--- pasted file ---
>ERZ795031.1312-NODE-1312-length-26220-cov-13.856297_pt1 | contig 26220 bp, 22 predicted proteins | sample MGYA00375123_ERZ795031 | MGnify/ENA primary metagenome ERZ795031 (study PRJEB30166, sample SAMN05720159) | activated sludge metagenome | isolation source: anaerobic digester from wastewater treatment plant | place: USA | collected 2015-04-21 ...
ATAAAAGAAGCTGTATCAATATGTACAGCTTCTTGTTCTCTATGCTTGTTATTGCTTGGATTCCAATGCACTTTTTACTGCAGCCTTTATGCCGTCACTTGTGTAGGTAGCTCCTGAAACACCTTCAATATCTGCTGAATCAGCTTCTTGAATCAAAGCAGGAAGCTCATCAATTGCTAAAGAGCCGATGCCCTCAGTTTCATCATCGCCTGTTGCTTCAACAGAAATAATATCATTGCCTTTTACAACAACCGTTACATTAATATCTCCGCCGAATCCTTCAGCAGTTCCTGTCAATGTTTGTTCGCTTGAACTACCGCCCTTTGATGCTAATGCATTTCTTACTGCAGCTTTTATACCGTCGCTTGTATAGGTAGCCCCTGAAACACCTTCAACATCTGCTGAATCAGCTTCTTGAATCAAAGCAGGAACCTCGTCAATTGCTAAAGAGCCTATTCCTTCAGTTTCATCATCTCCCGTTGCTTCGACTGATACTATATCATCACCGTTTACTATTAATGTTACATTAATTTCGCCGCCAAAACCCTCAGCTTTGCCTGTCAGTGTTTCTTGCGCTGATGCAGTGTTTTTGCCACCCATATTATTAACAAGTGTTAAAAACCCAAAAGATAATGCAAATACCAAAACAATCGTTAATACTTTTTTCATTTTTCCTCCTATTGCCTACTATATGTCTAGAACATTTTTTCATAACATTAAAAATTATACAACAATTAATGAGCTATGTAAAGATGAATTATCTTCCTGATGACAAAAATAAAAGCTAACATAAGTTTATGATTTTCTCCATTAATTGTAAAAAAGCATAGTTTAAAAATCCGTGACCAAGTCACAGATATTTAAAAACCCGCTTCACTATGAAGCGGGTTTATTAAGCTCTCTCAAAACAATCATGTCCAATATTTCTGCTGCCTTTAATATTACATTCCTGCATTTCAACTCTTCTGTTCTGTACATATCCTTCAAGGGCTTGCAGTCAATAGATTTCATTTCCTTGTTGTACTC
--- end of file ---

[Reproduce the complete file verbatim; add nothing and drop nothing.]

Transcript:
>ERZ795031.1312-NODE-1312-length-26220-cov-13.856297_pt1 | contig 26220 bp, 22 predicted proteins | sample MGYA00375123_ERZ795031 | MGnify/ENA primary metagenome ERZ795031 (study PRJEB30166, sample SAMN05720159) | activated sludge metagenome | isolation source: anaerobic digester from wastewater treatment plant | place: USA | collected 2015-04-21 ...
ATAAAAGAAGCTGTATCAATATGTACAGCTTCTTGTTCTCTATGCTTGTTATTGCTTGGATTCCAATGCACTTTTTACTGCAGCCTTTATGCCGTCACTTGTGTAGGTAGCTCCTGAAACACCTTCAATATCTGCTGAATCAGCTTCTTGAATCAAAGCAGGAAGCTCATCAATTGCTAAAGAGCCGATGCCCTCAGTTTCATCATCGCCTGTTGCTTCAACAGAAATAATATCATTGCCTTTTACAACAACCGTTACATTAATATCTCCGCCGAATCCTTCAGCAGTTCCTGTCAATGTTTGTTCGCTTGAACTACCGCCCTTTGATGCTAATGCATTTCTTACTGCAGCTTTTATACCGTCGCTTGTATAGGTAGCCCCTGAAACACCTTCAACATCTGCTGAATCAGCTTCTTGAATCAAAGCAGGAACCTCGTCAATTGCTAAAGAGCCTATTCCTTCAGTTTCATCATCTCCCGTTGCTTCGACTGATACTATATCATCACCGTTTACTATTAATGTTACATTAATTTCGCCGCCAAAACCCTCAGCTTTGCCTGTCAGTGTTTCTTGCGCTGATGCAGTGTTTTTGCCACCCATATTATTAACAAGTGTTAAAAACCCAAAAGATAATGCAAATACCAAAACAATCGTTAATACTTTTTTCATTTTTCCTCCTATTGCCTACTATATGTCTAGAACATTTTTTCATAACATTAAAAATTATACAACAATTAATGAGCTATGTAAAGATGAATTATCTTCCTGATGACAAAAATAAAAGCTAACATAAGTTTATGATTTTCTCCATTAATTGTAAAAAAGCATAGTTTAAAAATCCGTGACCAAGTCACAGATATTTAAAAACCCGCTTCACTATGAAGCGGGTTTATTAAGCTCTCTCAAAACAATCATGTCCAATATTTCTGCTGCCTTTAATATTACATTCCTGCATTTCAACTCTTCTGTTCTGTACATATCCTTCAAGGGCTTGCAGTCAATAGATTTCATTTCCTTGTTGTACTC